We're still working on it!
Seriously.. we are! No coffee breaks either..

Help! - How to Navigate & Understand Our Website

First time visitor? Wondering how to read the radar, Severe Outlook maps and how to understand the weather terms that we use, what it means and how it works? Wonder no longer - you've come to the right place! Below you will find everything you need to know about reading the radars, understanding the maps, above, beyond and everything in between on our website.

The Radars

When rain, snow, flooding or tornadoes threaten our state, we want to help you stay on top of the action! That's why we offer FIVE Doppler radar imagery sites around the state, covering every inch of Tennessee. But what's the use of a radar to you if you don't know how to read it correctly? How would you be able to tell heavy rain from a tornado? What about a narrow band of rain from a gust front? Spotty showers from a flock of birds? (yes, weather radars can even sense birds!)

What is a Weather Radar?

Reading and Understanding Doppler Radar Imagery

What do all of the different colors mean?
 dBZ   Rainrate 
65 16+
60 8.00
55 4.00
52 2.50
47 1.25
41 0.50
36 0.25
30 0.10
20 Trace

The Earth isn't flat!
We figured that out over 2354 years ago!
Seriously though, ever wondered why radar imagery only goes for about a 50-mile radius? The farther out the radar signal goes, the
The "Hook Echo"

The "Squall Line"

The "Bow Echo"

You've probably heard this term used on some weather station - the "bow echo" (as it is commonly referred to). Bow echoes are usually associated with "squall lines" or lines of strong and severe thunderstorms. They can cover a single county or an entire state, and can last for 3-6 hours. These "bow echoes" tend to develop when strong wind shear, or low-level high wind gusts are dominant in a particular area of a storm. Bow echoes usually bring damaging winds and heavy rain, and have the ability to spawn off tornadoes - sometimes even violent tornadoes. Straight-line winds are commonly produced from bowing squall lines. Strong bow echoes are sometimes referred to as "derechos" and have the ability to cause massive and widespread damage. You can find this storm feature on radar imagery by looking for an outward bulge on the front side of a squall line, or long band of strong-to-severe thunderstorms.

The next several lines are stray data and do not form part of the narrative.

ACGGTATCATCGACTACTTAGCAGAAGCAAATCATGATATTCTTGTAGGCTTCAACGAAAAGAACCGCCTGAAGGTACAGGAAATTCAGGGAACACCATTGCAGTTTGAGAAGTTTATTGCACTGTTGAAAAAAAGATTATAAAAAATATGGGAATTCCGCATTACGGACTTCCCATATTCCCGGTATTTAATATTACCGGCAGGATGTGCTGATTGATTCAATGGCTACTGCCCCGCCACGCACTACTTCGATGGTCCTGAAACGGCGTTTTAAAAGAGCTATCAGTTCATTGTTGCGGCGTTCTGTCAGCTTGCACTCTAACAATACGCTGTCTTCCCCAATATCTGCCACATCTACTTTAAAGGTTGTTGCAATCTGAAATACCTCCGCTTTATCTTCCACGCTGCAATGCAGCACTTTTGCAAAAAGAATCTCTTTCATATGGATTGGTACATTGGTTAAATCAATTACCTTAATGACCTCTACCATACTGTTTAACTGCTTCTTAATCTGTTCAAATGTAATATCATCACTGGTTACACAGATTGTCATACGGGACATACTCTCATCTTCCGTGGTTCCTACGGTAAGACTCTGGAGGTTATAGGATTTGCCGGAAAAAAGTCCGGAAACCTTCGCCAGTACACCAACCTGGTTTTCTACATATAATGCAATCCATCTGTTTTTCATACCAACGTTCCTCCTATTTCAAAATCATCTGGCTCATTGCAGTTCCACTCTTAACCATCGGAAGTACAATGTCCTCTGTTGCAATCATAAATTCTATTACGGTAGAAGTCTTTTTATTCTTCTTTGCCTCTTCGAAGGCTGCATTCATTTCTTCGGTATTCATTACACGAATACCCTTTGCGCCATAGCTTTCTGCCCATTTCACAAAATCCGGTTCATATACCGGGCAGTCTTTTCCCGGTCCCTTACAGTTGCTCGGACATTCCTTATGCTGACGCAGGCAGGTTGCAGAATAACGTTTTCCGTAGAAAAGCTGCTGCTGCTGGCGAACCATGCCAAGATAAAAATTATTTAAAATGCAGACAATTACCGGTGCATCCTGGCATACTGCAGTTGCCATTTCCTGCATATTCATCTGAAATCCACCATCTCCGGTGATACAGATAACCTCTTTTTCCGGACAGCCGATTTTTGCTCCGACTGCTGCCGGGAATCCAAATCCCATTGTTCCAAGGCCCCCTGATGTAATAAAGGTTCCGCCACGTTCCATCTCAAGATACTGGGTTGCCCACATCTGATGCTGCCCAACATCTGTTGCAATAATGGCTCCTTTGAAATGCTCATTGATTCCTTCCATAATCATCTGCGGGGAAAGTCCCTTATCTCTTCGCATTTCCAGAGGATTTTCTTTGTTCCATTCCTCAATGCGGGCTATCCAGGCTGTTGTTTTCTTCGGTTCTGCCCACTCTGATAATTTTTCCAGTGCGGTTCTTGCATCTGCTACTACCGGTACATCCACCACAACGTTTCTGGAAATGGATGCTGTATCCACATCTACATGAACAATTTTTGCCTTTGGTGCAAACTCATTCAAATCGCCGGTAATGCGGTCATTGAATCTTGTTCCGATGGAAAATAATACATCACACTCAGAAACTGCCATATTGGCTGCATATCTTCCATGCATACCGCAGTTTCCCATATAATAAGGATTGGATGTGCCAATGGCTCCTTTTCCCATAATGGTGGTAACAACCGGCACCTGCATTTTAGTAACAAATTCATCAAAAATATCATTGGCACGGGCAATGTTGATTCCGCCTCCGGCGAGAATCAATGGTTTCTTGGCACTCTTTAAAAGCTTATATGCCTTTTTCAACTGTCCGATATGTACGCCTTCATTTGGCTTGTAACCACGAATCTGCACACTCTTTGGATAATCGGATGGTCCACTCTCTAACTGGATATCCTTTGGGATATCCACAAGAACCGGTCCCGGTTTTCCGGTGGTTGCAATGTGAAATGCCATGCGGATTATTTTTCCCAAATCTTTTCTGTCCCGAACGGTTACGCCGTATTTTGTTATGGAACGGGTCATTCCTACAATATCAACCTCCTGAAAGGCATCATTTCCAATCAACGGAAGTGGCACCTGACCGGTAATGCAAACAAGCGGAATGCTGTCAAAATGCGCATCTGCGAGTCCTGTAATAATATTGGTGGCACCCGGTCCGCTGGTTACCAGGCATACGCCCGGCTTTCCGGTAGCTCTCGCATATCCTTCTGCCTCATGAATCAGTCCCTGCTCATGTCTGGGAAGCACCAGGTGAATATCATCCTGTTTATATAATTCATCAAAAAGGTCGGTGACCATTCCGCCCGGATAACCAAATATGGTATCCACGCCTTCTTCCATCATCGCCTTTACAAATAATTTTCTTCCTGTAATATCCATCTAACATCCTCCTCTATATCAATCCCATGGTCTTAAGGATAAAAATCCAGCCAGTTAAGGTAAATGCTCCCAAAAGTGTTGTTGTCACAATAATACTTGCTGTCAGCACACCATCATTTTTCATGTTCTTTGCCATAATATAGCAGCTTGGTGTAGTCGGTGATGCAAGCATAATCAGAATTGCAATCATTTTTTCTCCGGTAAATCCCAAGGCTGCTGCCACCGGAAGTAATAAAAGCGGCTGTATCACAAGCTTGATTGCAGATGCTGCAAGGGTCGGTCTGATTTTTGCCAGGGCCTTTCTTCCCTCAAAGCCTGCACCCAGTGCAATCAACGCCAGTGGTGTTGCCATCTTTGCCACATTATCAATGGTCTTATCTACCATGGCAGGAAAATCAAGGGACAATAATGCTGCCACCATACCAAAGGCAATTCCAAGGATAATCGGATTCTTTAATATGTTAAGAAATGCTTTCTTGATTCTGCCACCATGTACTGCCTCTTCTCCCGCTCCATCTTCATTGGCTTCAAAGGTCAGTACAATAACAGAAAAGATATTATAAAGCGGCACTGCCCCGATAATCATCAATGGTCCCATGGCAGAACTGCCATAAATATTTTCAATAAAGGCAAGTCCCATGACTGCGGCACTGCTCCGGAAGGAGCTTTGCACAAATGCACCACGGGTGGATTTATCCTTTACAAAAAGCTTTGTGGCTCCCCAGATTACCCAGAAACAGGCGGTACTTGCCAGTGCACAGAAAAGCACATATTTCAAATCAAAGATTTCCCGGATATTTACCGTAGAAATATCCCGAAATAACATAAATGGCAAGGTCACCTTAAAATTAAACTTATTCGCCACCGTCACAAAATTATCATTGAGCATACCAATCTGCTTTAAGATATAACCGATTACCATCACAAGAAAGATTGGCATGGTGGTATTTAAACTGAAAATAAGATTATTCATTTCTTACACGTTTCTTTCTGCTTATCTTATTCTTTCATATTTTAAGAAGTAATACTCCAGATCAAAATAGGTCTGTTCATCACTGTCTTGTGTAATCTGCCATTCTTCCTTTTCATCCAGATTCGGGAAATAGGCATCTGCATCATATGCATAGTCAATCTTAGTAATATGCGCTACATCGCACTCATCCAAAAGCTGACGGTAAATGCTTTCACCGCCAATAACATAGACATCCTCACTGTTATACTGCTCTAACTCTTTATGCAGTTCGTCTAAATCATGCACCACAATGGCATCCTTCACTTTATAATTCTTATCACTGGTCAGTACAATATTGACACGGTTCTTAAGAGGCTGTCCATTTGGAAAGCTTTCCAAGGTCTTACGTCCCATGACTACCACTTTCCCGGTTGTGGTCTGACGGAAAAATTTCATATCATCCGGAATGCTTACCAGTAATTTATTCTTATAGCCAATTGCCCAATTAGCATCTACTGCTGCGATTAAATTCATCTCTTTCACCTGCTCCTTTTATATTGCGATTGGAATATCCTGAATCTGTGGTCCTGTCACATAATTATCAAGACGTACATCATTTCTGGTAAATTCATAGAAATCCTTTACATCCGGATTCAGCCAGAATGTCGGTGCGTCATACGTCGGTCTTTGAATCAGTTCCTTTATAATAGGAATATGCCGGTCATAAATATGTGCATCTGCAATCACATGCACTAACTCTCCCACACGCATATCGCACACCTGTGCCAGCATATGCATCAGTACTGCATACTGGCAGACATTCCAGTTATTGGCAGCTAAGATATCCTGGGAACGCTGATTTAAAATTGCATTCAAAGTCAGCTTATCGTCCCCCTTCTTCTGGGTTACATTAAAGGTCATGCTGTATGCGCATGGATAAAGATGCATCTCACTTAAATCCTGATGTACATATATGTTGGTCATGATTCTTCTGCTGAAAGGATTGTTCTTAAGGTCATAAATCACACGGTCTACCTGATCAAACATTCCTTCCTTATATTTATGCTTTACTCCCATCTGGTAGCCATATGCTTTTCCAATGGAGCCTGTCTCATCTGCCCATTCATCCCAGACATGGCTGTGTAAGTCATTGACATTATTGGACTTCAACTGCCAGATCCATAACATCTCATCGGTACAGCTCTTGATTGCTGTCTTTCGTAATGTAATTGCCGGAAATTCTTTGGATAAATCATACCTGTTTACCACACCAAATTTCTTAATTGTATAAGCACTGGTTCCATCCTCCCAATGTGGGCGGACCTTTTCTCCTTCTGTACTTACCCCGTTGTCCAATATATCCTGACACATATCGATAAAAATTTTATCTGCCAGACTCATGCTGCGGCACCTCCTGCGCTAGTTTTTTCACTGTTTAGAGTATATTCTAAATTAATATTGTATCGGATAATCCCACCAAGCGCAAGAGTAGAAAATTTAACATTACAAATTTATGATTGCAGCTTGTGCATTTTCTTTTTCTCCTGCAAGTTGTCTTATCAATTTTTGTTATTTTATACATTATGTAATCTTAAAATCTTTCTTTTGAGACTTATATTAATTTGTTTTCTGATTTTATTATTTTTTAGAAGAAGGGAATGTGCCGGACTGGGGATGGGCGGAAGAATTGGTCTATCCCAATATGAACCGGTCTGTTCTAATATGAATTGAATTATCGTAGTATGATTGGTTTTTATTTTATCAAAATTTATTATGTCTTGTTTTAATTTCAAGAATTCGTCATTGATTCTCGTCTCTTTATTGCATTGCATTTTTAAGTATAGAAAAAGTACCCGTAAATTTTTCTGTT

"Radar Clutter"

"Radar Clutter" (as it is commonly called) is usually shown on radar data maps as very light rain.. which it isn't - at least not 99% of the time. This "clutter" can be a variety of things: birds, flocks of birds, insects, leaves in the air, tall trees, low-flying airplanes, helicopters, and even Joe's kite that he flies every Sunday morning at 10AM.

Site Announcements

If something important comes up, and we feel that you should know the second that you visit our site, we will post it in our site's Announcements section. The Announcements section appears at the top of every single page on our website. This can include recent site updates, pre-disaster and post-disaster information, important news from the National Weather Service, FEMA, or any other reputable source, we will post it as quickly as possible to the Announcements section.

Severe Outlook Announcements
Not only do we post the latest news and updates to the Announcements section, we also regularly update the Severe Outlook status for today, tomorrow and the next day. If only one day is indicated to pose a threat of thunderstorms and/or severe weather, we will only post the Severe Outlook update for that day. If there happens to be a threat of thunderstorms and/or severe weather for all three days, then a separate announcement will be posted for each day.

Each Severe Outlook announcement is not just a line of text, but it is also a link. Click the text for the corresponding Severe Outlook announcement and you will be directed to a page with the latest Severe Outlook map for that day.

Something Not Right with Our Site? Please.. Tell us!

Found a problem with our site? Has something stopped working? Seeing errors or random gibberish? Please let us know! Drop our Webmaster a line at [email protected]. Be sure to include a brief description of the problem, what you saw, what isn't working right and how we would be able to replicate the issue so that we can see what you see. Screenshots are great and can be very helpful as well - so if you know how to take a screenshot of the issue, please don't hesitate to send us a shot or two!